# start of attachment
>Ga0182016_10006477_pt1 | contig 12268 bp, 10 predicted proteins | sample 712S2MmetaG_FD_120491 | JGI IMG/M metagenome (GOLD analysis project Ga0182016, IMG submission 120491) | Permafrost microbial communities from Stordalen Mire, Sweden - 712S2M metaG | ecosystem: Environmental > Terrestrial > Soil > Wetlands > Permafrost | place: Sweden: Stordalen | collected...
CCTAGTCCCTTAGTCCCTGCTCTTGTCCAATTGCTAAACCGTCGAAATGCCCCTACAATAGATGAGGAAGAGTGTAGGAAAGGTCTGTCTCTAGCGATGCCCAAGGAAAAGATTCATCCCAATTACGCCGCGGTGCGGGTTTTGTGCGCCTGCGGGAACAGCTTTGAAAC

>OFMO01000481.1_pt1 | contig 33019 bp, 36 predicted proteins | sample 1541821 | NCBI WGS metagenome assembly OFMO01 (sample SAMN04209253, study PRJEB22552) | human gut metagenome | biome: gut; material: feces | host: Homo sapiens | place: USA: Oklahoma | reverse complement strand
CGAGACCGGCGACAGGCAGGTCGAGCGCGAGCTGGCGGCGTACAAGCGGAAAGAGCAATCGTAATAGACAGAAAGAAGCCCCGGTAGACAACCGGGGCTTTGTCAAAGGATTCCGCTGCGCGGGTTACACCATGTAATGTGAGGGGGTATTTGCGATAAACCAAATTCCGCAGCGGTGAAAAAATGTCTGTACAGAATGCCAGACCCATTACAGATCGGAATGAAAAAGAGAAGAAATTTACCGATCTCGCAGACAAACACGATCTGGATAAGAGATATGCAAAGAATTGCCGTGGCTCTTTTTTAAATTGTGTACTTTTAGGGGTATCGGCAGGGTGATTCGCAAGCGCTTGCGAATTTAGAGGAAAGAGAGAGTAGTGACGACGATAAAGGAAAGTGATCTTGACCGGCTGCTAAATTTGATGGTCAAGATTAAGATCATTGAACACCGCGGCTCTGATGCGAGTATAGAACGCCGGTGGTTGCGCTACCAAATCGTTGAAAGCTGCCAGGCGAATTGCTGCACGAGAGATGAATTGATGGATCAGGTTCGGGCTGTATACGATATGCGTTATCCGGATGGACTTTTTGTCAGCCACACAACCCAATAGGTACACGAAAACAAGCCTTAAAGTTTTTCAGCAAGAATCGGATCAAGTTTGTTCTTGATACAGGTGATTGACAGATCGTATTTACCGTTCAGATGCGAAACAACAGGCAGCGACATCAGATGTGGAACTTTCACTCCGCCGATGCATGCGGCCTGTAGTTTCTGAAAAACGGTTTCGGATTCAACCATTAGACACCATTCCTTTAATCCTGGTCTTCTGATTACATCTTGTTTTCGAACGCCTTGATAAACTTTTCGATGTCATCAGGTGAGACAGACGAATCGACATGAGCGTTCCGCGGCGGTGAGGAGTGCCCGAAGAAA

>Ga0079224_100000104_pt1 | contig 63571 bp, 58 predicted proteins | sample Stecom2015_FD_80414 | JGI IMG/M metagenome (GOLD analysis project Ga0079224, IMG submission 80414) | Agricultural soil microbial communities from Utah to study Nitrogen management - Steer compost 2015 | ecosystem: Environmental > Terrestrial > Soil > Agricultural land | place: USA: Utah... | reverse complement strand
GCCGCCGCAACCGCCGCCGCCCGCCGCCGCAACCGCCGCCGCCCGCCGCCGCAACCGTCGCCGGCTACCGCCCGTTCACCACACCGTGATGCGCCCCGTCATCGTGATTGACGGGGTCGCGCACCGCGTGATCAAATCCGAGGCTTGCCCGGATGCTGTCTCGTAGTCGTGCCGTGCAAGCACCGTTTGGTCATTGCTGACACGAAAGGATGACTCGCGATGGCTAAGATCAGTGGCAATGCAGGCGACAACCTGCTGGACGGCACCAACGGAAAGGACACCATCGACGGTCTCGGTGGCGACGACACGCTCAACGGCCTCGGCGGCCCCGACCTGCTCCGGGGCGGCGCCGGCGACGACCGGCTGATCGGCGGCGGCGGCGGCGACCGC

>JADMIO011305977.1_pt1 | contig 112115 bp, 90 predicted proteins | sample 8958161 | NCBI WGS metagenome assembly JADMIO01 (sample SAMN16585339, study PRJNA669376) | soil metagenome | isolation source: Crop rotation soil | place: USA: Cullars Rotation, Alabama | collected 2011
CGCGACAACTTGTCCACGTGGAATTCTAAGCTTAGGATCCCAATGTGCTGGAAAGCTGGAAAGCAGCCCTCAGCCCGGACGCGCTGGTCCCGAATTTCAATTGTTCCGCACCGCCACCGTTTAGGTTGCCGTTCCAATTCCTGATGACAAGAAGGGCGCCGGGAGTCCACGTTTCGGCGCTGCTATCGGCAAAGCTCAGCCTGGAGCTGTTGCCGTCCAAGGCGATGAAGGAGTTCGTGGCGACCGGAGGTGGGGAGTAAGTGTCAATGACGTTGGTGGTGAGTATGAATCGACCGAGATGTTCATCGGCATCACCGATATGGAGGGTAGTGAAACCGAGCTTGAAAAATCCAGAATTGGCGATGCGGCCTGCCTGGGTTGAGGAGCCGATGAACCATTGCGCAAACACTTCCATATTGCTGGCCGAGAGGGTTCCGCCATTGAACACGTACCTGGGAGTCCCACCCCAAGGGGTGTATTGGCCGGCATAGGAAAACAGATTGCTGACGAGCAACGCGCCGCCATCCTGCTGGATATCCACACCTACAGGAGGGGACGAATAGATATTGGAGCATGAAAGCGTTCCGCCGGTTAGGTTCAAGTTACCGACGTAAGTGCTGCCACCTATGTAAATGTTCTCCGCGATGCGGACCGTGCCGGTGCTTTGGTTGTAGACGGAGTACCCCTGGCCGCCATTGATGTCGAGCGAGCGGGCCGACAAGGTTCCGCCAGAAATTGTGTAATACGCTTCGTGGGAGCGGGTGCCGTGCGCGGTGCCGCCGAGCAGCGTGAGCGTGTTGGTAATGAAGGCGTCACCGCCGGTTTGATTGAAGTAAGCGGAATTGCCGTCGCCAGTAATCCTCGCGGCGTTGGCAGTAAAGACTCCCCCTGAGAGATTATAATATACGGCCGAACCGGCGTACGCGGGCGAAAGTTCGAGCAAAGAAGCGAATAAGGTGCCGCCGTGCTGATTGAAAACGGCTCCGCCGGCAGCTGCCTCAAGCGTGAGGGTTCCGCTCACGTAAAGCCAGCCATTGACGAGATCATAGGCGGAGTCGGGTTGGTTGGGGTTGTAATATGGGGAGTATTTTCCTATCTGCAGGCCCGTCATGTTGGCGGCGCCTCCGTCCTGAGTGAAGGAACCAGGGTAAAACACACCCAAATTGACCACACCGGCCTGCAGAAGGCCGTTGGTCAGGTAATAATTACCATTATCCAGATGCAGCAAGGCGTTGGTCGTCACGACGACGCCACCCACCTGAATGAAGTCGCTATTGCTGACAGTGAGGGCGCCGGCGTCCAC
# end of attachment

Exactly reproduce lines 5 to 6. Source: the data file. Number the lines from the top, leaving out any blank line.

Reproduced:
>Ga0079224_100000104_pt1 | contig 63571 bp, 58 predicted proteins | sample Stecom2015_FD_80414 | JGI IMG/M metagenome (GOLD analysis project Ga0079224, IMG submission 80414) | Agricultural soil microbial communities from Utah to study Nitrogen management - Steer compost 2015 | ecosystem: Environmental > Terrestrial > Soil > Agricultural land | place: USA: Utah... | reverse complement strand
GCCGCCGCAACCGCCGCCGCCCGCCGCCGCAACCGCCGCCGCCCGCCGCCGCAACCGTCGCCGGCTACCGCCCGTTCACCACACCGTGATGCGCCCCGTCATCGTGATTGACGGGGTCGCGCACCGCGTGATCAAATCCGAGGCTTGCCCGGATGCTGTCTCGTAGTCGTGCCGTGCAAGCACCGTTTGGTCATTGCTGACACGAAAGGATGACTCGCGATGGCTAAGATCAGTGGCAATGCAGGCGACAACCTGCTGGACGGCACCAACGGAAAGGACACCATCGACGGTCTCGGTGGCGACGACACGCTCAACGGCCTCGGCGGCCCCGACCTGCTCCGGGGCGGCGCCGGCGACGACCGGCTGATCGGCGGCGGCGGCGGCGACCGC